And then you, you see it you, once you see it, you can you can take a step back and say, Okay, how would I approach this issue? If it were really about the kids or the teachers? If, if I could take myself completely out of the equation? What would I do? What would I do if I was not the person in charge, but I was giving advice to meet the person in charge? What would a solution look like from their perspective, if you can step out of your own story for just a second, and step into their story, and really listen and pay attention to what they're saying? The paradox is, you actually do solve their problems, people actually do see you as a problem solver, you actually bring value people actually do see you, as someone who adds value. If you could step out of yourself for just a second and see things from their perspective, it changes how they see you, we are working so hard to be seen in a specific way. What if we just let that go, and started listening to people and building and seeing things from their perspective and building and, and, and, and, and actually understanding what their problem is, and building. All the things that you're doing to be seen a certain way won't matter, they will see you that way. And then this is the other part.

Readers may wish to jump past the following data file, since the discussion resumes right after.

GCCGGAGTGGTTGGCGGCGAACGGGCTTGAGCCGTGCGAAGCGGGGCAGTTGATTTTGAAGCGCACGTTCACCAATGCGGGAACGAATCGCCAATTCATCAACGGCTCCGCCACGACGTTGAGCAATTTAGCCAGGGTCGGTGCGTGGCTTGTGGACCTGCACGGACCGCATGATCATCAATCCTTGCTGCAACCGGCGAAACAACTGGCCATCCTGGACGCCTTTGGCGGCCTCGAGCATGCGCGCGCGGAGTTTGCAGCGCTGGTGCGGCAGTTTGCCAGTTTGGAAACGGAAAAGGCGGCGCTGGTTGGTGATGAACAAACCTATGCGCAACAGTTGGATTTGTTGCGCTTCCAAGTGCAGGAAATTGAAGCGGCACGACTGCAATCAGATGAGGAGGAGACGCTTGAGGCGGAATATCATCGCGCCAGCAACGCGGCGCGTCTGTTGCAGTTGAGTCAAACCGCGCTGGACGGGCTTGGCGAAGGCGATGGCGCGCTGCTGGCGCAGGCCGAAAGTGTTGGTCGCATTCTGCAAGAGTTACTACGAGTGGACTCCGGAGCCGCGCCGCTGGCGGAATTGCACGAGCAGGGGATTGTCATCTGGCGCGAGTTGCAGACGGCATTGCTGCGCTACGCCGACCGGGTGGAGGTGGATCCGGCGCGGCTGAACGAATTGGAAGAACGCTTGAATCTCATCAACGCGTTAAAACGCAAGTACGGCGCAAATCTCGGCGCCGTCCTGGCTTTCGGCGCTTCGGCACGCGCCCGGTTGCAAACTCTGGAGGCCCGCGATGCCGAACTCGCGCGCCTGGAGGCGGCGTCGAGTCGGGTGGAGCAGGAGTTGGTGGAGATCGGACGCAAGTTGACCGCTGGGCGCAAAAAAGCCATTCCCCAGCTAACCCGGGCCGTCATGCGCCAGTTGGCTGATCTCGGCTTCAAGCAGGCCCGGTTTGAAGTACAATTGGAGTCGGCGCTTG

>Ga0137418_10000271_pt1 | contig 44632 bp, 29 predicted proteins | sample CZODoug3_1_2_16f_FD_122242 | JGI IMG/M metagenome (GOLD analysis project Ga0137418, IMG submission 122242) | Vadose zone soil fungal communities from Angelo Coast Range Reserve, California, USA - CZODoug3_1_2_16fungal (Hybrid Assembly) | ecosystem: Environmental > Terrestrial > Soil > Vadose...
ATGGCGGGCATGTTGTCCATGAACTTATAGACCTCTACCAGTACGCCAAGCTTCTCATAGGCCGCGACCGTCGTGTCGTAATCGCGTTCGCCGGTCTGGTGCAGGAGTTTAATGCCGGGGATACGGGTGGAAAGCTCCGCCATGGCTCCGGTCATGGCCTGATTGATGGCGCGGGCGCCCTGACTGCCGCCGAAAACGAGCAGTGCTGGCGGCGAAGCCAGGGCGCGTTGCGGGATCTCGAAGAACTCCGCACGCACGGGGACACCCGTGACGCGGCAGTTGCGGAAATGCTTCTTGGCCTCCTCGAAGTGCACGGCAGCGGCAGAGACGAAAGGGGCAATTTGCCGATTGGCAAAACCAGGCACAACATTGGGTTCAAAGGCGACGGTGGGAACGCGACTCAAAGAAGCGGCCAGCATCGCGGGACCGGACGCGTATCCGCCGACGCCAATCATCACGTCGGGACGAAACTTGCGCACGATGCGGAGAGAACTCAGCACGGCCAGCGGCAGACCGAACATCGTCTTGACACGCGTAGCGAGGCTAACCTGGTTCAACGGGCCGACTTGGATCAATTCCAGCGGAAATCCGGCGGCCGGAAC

It is really, it's an emotional roller coaster. 

When your work is about controlling how other people see you, it is so liberating, when you can just stop trying to control how people see you and really get in and solve problems. And what, what happens is, you get free to really do work that matters, right? If all you're doing all day long is trying to you know, make things comfortable for you, or control how people see you or make people see you in a particular way or feel that way yourself, then your work relies on other people's opinions, other people's actions, when you free yourself from all of that, then your work is just about what's important and interesting and valuable. And and, and you actually do make a difference. And you actually do help change people's lives for the better. And there's nothing more gratifying in the world. When you when you let go of you, and you focus on them, you actually become more of the real you. And you actually get more value from it. So again, lean and close, come on. Because what I'm about to say can make the difference between whether or not the work you do is something that that is world changing. And something that feels really good versus work that you do that, that keeps you on a treadmill of always trying to appease your ego and your ego has an insatiable appetite. What I'm about to say to you makes a difference between whether or not you actually make a difference. Or whether you just feel like you did step outside of yourself.